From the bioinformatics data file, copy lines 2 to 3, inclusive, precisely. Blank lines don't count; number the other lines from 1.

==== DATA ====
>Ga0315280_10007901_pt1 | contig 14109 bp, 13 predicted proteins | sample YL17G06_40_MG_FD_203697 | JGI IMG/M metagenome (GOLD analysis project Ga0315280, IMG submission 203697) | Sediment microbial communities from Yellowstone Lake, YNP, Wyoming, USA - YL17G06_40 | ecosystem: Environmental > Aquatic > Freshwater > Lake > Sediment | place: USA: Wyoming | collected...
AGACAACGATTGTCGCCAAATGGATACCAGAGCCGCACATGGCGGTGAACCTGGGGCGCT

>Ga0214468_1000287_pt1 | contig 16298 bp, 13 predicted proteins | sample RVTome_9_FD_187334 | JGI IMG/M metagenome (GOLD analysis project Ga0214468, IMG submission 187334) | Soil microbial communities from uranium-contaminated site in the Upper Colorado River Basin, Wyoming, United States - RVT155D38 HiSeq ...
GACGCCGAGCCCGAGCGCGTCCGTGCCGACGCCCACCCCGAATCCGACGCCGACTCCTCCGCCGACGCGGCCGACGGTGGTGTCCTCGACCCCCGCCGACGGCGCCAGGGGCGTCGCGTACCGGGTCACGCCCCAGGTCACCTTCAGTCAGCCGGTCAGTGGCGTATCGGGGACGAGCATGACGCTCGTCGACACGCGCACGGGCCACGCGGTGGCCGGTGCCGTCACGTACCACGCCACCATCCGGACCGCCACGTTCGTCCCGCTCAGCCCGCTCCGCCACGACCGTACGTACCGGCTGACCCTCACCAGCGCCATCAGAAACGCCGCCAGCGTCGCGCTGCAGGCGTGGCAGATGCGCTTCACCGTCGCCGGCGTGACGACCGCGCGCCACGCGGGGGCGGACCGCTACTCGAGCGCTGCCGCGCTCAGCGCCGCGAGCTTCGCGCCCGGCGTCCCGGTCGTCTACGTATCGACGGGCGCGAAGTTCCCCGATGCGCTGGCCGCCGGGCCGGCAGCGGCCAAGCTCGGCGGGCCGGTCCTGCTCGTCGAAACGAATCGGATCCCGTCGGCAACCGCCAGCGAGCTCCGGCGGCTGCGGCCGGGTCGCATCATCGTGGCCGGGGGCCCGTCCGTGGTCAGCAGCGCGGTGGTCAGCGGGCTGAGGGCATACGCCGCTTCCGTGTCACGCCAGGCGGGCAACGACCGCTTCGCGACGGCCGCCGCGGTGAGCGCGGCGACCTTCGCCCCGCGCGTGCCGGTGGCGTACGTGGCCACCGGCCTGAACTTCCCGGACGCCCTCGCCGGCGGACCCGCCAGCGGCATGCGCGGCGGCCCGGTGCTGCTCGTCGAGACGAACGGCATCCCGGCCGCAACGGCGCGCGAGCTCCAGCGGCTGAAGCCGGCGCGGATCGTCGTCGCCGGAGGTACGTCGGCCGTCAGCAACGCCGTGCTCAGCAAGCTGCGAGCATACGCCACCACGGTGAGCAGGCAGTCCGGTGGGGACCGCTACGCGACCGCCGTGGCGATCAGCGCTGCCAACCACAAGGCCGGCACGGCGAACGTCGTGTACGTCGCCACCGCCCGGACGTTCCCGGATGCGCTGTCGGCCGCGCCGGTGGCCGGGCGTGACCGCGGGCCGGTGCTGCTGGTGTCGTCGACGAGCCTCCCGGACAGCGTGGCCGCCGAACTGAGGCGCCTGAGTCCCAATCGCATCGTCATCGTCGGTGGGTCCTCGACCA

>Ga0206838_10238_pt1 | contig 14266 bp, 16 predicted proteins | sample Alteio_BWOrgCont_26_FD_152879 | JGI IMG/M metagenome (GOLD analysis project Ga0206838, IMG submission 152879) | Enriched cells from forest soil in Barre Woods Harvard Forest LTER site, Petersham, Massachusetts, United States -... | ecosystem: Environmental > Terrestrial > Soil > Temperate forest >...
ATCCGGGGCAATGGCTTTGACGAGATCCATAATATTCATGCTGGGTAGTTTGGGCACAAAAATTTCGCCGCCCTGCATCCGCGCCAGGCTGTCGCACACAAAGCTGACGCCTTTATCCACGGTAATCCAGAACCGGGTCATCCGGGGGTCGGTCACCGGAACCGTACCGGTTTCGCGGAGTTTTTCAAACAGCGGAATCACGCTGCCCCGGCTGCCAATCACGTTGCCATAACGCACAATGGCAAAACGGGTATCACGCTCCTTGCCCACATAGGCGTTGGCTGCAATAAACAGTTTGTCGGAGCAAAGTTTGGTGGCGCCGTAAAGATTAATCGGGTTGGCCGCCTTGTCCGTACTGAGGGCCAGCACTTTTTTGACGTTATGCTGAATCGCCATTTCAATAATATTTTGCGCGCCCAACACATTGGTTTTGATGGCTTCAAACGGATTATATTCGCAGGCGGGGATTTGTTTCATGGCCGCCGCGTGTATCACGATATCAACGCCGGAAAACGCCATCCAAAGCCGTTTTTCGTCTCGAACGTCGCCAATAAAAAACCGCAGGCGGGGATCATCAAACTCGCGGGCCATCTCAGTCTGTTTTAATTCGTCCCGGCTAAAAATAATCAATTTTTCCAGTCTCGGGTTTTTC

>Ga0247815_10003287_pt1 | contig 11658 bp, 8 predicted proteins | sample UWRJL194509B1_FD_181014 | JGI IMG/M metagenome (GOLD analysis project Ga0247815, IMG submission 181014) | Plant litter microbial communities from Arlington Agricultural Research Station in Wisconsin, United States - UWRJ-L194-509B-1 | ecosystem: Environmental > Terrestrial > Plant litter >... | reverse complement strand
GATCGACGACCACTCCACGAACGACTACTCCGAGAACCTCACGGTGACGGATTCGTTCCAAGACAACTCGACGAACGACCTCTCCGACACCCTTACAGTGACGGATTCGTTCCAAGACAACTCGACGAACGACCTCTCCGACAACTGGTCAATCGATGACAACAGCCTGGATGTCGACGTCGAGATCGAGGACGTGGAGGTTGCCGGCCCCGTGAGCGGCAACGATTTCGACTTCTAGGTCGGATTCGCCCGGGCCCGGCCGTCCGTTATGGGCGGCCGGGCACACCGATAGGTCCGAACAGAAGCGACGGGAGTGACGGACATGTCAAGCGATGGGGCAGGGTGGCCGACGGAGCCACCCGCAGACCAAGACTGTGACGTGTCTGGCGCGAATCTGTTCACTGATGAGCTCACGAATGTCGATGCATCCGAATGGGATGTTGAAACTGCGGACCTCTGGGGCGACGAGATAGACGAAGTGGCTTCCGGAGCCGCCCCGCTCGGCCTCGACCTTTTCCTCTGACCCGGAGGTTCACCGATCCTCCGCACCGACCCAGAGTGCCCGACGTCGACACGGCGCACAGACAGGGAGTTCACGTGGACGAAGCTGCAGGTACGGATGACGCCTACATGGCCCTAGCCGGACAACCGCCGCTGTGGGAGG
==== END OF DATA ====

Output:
AGACAACGATTGTCGCCAAATGGATACCAGAGCCGCACATGGCGGTGAACCTGGGGCGCT

>Ga0214468_1000287_pt1 | contig 16298 bp, 13 predicted proteins | sample RVTome_9_FD_187334 | JGI IMG/M metagenome (GOLD analysis project Ga0214468, IMG submission 187334) | Soil microbial communities from uranium-contaminated site in the Upper Colorado River Basin, Wyoming, United States - RVT155D38 HiSeq ...